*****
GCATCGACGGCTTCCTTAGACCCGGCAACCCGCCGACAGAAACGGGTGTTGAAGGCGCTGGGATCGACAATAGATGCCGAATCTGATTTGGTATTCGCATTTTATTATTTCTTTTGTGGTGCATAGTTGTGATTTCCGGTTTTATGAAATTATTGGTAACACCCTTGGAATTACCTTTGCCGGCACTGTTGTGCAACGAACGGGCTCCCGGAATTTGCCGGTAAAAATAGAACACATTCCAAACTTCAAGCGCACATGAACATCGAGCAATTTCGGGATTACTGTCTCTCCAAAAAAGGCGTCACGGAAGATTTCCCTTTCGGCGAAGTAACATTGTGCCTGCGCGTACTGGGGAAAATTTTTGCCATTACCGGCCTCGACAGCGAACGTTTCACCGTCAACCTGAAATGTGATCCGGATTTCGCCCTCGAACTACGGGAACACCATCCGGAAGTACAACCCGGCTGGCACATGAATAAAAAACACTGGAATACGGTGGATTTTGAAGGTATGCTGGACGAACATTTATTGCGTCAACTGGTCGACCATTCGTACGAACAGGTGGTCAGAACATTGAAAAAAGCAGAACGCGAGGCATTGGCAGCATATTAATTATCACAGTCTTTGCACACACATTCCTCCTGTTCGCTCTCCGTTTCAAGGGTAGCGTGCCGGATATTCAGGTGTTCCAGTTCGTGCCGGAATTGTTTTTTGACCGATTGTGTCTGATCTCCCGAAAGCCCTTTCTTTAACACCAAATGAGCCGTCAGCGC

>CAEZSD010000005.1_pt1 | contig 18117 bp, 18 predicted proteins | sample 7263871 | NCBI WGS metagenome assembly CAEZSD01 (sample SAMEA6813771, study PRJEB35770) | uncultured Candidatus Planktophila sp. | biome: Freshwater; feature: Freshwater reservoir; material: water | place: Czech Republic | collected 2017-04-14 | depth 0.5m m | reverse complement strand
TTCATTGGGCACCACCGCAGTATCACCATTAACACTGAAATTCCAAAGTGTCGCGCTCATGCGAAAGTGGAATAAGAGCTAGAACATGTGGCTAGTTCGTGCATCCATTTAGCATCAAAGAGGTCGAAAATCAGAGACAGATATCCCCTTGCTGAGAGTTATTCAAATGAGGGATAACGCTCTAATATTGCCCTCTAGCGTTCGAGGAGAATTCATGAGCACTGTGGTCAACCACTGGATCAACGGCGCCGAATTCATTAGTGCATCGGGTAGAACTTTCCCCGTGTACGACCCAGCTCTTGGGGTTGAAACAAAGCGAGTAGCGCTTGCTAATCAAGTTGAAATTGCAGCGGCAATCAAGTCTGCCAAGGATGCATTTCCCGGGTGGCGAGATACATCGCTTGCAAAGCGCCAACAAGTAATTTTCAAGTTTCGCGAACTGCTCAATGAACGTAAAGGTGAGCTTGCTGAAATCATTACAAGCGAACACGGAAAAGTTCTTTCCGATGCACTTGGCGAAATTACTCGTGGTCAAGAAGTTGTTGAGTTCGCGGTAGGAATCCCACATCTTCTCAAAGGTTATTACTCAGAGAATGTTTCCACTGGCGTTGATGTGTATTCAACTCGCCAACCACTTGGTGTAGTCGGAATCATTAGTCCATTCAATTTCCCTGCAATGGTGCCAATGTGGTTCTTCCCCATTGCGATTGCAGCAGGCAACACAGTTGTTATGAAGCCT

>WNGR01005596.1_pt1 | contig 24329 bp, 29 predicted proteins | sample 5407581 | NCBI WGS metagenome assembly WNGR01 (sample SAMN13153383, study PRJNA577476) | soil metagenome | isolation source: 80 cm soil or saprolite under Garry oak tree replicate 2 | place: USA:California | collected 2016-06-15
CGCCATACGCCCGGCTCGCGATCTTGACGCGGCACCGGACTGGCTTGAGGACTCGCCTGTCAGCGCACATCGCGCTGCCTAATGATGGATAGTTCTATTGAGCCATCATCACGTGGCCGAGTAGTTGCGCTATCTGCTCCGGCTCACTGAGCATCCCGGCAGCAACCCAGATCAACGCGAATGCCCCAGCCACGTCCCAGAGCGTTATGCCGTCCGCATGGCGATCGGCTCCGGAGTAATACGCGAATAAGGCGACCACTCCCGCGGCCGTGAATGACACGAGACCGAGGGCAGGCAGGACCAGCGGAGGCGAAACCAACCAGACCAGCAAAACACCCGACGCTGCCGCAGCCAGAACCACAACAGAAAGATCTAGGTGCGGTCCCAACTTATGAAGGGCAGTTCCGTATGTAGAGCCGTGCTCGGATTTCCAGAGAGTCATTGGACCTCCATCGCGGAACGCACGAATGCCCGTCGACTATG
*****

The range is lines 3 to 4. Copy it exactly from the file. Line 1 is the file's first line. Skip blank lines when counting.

TTCATTGGGCACCACCGCAGTATCACCATTAACACTGAAATTCCAAAGTGTCGCGCTCATGCGAAAGTGGAATAAGAGCTAGAACATGTGGCTAGTTCGTGCATCCATTTAGCATCAAAGAGGTCGAAAATCAGAGACAGATATCCCCTTGCTGAGAGTTATTCAAATGAGGGATAACGCTCTAATATTGCCCTCTAGCGTTCGAGGAGAATTCATGAGCACTGTGGTCAACCACTGGATCAACGGCGCCGAATTCATTAGTGCATCGGGTAGAACTTTCCCCGTGTACGACCCAGCTCTTGGGGTTGAAACAAAGCGAGTAGCGCTTGCTAATCAAGTTGAAATTGCAGCGGCAATCAAGTCTGCCAAGGATGCATTTCCCGGGTGGCGAGATACATCGCTTGCAAAGCGCCAACAAGTAATTTTCAAGTTTCGCGAACTGCTCAATGAACGTAAAGGTGAGCTTGCTGAAATCATTACAAGCGAACACGGAAAAGTTCTTTCCGATGCACTTGGCGAAATTACTCGTGGTCAAGAAGTTGTTGAGTTCGCGGTAGGAATCCCACATCTTCTCAAAGGTTATTACTCAGAGAATGTTTCCACTGGCGTTGATGTGTATTCAACTCGCCAACCACTTGGTGTAGTCGGAATCATTAGTCCATTCAATTTCCCTGCAATGGTGCCAATGTGGTTCTTCCCCATTGCGATTGCAGCAGGCAACACAGTTGTTATGAAGCCT

>WNGR01005596.1_pt1 | contig 24329 bp, 29 predicted proteins | sample 5407581 | NCBI WGS metagenome assembly WNGR01 (sample SAMN13153383, study PRJNA577476) | soil metagenome | isolation source: 80 cm soil or saprolite under Garry oak tree replicate 2 | place: USA:California | collected 2016-06-15